ALBUQUERQUE, N.M. (KRQE) - An Albuquerque father is upset after he said his 12-year-old son was sent to in-school suspension for accidentally ripping his pants in gym class.
"It seemed like the punishment was unfounded because he ripped his pants," Richard Heath said. "It was an accident. It was not intentional."
Heath's son Jonathon is a sixth grader at Harrison Middle School in the South Valley.
He said the incident happened on Tuesday because Jonathon's class was not allowed to dress out for gym class. Heath told News 13 that is the policy when there is a substitute teacher running the class.
According to Jonathon, the school did not have another pair of pants he could wear, and he wasn't allowed to put on his gym clothes, so he was sent to detention known as ISS for in-school suspension.
"He had to write the school uniform policy in English and in Spanish as if he wasn't adhering to the uniform policy," Heath said.
When Heath went to talk to the assistant principal about the incident, he said at first she seemed like she wanted to help. But then "she turned around and denied he was ever sent to ISS," said Heath.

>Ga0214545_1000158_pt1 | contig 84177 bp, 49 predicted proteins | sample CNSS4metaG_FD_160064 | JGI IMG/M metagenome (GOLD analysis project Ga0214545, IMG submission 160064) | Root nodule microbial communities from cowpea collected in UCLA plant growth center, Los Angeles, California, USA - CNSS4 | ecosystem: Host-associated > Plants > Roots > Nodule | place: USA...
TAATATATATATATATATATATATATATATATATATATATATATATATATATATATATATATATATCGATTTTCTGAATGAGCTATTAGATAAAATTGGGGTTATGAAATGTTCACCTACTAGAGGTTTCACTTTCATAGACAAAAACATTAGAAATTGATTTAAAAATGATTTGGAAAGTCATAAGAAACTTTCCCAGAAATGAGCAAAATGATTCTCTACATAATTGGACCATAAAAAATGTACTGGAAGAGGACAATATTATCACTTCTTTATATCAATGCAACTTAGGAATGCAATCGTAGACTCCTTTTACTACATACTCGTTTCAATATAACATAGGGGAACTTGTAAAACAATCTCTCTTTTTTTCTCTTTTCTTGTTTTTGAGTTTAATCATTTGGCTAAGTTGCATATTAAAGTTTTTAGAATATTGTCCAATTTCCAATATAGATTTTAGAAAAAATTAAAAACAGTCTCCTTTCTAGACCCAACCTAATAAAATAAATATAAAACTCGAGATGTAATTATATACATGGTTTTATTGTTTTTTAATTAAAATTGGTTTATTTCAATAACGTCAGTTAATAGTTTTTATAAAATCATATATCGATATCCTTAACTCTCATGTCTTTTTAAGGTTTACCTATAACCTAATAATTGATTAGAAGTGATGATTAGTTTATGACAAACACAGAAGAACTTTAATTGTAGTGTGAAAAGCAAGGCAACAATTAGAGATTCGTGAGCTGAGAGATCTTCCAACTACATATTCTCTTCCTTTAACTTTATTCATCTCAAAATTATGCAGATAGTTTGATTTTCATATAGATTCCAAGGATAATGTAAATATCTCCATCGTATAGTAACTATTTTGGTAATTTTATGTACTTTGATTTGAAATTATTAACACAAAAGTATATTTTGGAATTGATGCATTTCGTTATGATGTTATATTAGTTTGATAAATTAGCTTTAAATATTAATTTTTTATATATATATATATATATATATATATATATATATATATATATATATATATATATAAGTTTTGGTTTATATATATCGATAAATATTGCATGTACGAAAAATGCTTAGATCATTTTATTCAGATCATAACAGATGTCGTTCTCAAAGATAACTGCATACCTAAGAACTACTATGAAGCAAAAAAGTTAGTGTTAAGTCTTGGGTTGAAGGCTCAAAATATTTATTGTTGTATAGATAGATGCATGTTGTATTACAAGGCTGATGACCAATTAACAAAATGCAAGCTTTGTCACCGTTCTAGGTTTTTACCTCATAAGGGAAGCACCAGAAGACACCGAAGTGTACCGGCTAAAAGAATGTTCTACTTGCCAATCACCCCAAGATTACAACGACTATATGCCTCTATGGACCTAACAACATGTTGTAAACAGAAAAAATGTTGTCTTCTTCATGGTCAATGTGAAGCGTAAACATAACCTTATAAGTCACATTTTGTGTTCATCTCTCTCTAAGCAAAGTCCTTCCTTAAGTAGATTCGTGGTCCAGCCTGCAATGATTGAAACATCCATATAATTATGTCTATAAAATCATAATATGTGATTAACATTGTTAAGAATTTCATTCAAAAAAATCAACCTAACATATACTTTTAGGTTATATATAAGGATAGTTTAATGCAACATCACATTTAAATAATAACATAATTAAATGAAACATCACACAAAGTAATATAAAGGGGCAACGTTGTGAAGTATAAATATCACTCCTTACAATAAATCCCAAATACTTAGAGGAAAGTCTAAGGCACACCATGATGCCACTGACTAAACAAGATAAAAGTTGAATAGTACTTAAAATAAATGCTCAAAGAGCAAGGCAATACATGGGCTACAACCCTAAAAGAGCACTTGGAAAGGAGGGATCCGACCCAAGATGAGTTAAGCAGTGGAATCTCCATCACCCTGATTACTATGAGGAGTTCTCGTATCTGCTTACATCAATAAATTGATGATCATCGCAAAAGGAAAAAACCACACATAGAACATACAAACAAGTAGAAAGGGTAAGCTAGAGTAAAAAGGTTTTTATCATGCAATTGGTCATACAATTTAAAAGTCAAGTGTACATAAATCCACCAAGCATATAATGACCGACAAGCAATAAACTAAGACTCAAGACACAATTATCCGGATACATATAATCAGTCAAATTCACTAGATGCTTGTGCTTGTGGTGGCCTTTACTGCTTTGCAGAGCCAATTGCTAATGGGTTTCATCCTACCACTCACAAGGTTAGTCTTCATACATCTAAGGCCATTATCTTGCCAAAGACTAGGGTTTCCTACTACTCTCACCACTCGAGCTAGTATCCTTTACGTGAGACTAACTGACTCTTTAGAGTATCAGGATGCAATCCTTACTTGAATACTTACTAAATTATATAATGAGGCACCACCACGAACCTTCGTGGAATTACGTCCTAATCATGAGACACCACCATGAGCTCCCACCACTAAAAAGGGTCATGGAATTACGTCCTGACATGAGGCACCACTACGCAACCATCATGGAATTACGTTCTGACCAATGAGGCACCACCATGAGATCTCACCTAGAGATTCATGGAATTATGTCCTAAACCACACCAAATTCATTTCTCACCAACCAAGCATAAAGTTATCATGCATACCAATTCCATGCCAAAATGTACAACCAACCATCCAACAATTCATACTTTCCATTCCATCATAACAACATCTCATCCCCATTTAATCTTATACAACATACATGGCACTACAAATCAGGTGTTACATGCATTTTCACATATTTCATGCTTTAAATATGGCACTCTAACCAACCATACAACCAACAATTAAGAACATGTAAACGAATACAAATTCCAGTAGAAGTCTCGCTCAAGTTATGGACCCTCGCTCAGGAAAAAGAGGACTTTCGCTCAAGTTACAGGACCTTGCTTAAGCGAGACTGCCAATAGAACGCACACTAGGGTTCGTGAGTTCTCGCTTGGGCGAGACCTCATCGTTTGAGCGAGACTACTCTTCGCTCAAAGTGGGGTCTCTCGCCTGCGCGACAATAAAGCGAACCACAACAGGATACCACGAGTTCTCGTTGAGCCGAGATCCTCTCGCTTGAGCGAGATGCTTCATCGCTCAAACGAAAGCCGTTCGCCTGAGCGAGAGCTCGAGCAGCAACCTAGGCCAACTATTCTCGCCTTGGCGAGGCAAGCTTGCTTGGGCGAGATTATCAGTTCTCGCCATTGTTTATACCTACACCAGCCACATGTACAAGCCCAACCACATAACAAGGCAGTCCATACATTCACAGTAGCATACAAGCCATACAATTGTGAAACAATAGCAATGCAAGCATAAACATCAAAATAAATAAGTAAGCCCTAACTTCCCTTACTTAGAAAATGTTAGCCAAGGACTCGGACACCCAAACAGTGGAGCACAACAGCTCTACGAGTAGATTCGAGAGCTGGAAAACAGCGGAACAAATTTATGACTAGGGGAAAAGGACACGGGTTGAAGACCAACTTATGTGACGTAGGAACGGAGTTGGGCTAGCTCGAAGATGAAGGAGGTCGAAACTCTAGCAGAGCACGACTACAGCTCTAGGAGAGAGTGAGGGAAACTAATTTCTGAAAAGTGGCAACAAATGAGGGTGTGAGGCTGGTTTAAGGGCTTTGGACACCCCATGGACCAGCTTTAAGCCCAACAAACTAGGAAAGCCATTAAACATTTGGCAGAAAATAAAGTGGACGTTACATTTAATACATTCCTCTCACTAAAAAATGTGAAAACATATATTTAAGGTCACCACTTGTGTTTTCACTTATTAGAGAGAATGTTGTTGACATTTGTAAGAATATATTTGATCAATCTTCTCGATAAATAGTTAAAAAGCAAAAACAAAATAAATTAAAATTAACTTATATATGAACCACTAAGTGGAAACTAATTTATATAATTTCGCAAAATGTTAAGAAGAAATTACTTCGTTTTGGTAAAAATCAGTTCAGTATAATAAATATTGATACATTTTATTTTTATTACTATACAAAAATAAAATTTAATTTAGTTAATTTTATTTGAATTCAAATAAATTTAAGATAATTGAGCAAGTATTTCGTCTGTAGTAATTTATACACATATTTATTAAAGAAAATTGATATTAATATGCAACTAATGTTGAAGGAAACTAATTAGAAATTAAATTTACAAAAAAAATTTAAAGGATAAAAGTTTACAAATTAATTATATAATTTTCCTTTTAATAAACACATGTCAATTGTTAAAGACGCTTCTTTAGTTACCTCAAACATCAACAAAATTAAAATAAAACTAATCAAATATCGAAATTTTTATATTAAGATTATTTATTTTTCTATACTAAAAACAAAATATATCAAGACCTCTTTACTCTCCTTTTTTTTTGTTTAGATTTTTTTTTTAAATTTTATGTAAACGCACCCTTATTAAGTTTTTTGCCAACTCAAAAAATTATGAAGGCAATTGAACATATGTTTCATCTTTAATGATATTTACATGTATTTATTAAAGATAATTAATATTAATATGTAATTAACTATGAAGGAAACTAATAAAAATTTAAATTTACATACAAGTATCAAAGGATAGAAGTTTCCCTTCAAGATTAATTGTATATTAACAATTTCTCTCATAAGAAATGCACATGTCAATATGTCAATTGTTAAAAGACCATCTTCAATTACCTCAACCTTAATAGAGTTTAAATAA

Fed up, Heath took to YouTube to vent his frustrations on Thursday posting a video about what he said happened.
Friday Heath said he was able to meet with Harrison's principal whom he said not only apologized for the way Jonathon was treated but said it never should have happened.
"He said they don't normally send someone to ISS for something like this, that this is something that happened out of the ordinary," Heath said.
Jonathon told News 13 he has never been in trouble at school before and that his time spent in in school suspension was not time well spent.
"It was a waste of time, and I don't know why I had to do it," Jonathon said.
News 13 called the Albuquerque Public Schools district Friday to find out what the middle school had to say about the Heath's accusations. Even though it was after school hours, a district spokesperson did try to reach the principal only to find out he is now on vacation.
Heath said the school told him the detention would not be on his son's permanent record.
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